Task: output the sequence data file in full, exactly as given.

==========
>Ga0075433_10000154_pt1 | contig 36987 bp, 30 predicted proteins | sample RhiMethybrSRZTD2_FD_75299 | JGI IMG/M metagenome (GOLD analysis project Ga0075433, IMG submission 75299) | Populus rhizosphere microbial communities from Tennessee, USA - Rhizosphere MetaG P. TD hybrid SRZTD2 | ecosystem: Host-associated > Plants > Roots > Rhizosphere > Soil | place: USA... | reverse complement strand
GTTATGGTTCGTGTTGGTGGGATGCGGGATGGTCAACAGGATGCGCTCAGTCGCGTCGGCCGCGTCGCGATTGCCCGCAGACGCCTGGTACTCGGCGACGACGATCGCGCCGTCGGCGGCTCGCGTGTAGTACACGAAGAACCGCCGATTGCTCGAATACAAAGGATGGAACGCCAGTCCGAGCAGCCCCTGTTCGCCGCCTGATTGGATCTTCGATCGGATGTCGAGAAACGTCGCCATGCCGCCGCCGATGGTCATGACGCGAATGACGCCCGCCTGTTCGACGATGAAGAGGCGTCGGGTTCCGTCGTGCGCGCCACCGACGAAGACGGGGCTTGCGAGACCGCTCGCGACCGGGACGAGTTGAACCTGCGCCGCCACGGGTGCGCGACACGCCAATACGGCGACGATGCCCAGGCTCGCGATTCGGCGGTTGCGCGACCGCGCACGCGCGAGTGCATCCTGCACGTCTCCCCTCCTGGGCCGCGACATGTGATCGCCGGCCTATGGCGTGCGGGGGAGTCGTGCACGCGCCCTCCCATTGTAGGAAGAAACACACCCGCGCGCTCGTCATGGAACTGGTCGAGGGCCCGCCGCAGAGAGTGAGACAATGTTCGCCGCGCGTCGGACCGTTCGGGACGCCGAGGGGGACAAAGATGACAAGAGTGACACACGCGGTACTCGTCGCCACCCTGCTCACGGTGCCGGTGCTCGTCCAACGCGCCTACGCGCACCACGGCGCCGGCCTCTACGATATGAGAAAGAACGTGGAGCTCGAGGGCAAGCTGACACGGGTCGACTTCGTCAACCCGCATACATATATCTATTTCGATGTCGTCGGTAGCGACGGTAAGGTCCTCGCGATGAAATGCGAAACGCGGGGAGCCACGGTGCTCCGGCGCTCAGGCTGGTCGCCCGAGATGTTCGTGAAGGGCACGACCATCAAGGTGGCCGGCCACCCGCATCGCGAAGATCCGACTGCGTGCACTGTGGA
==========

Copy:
>Ga0075433_10000154_pt1 | contig 36987 bp, 30 predicted proteins | sample RhiMethybrSRZTD2_FD_75299 | JGI IMG/M metagenome (GOLD analysis project Ga0075433, IMG submission 75299) | Populus rhizosphere microbial communities from Tennessee, USA - Rhizosphere MetaG P. TD hybrid SRZTD2 | ecosystem: Host-associated > Plants > Roots > Rhizosphere > Soil | place: USA... | reverse complement strand
GTTATGGTTCGTGTTGGTGGGATGCGGGATGGTCAACAGGATGCGCTCAGTCGCGTCGGCCGCGTCGCGATTGCCCGCAGACGCCTGGTACTCGGCGACGACGATCGCGCCGTCGGCGGCTCGCGTGTAGTACACGAAGAACCGCCGATTGCTCGAATACAAAGGATGGAACGCCAGTCCGAGCAGCCCCTGTTCGCCGCCTGATTGGATCTTCGATCGGATGTCGAGAAACGTCGCCATGCCGCCGCCGATGGTCATGACGCGAATGACGCCCGCCTGTTCGACGATGAAGAGGCGTCGGGTTCCGTCGTGCGCGCCACCGACGAAGACGGGGCTTGCGAGACCGCTCGCGACCGGGACGAGTTGAACCTGCGCCGCCACGGGTGCGCGACACGCCAATACGGCGACGATGCCCAGGCTCGCGATTCGGCGGTTGCGCGACCGCGCACGCGCGAGTGCATCCTGCACGTCTCCCCTCCTGGGCCGCGACATGTGATCGCCGGCCTATGGCGTGCGGGGGAGTCGTGCACGCGCCCTCCCATTGTAGGAAGAAACACACCCGCGCGCTCGTCATGGAACTGGTCGAGGGCCCGCCGCAGAGAGTGAGACAATGTTCGCCGCGCGTCGGACCGTTCGGGACGCCGAGGGGGACAAAGATGACAAGAGTGACACACGCGGTACTCGTCGCCACCCTGCTCACGGTGCCGGTGCTCGTCCAACGCGCCTACGCGCACCACGGCGCCGGCCTCTACGATATGAGAAAGAACGTGGAGCTCGAGGGCAAGCTGACACGGGTCGACTTCGTCAACCCGCATACATATATCTATTTCGATGTCGTCGGTAGCGACGGTAAGGTCCTCGCGATGAAATGCGAAACGCGGGGAGCCACGGTGCTCCGGCGCTCAGGCTGGTCGCCCGAGATGTTCGTGAAGGGCACGACCATCAAGGTGGCCGGCCACCCGCATCGCGAAGATCCGACTGCGTGCACTGTGGA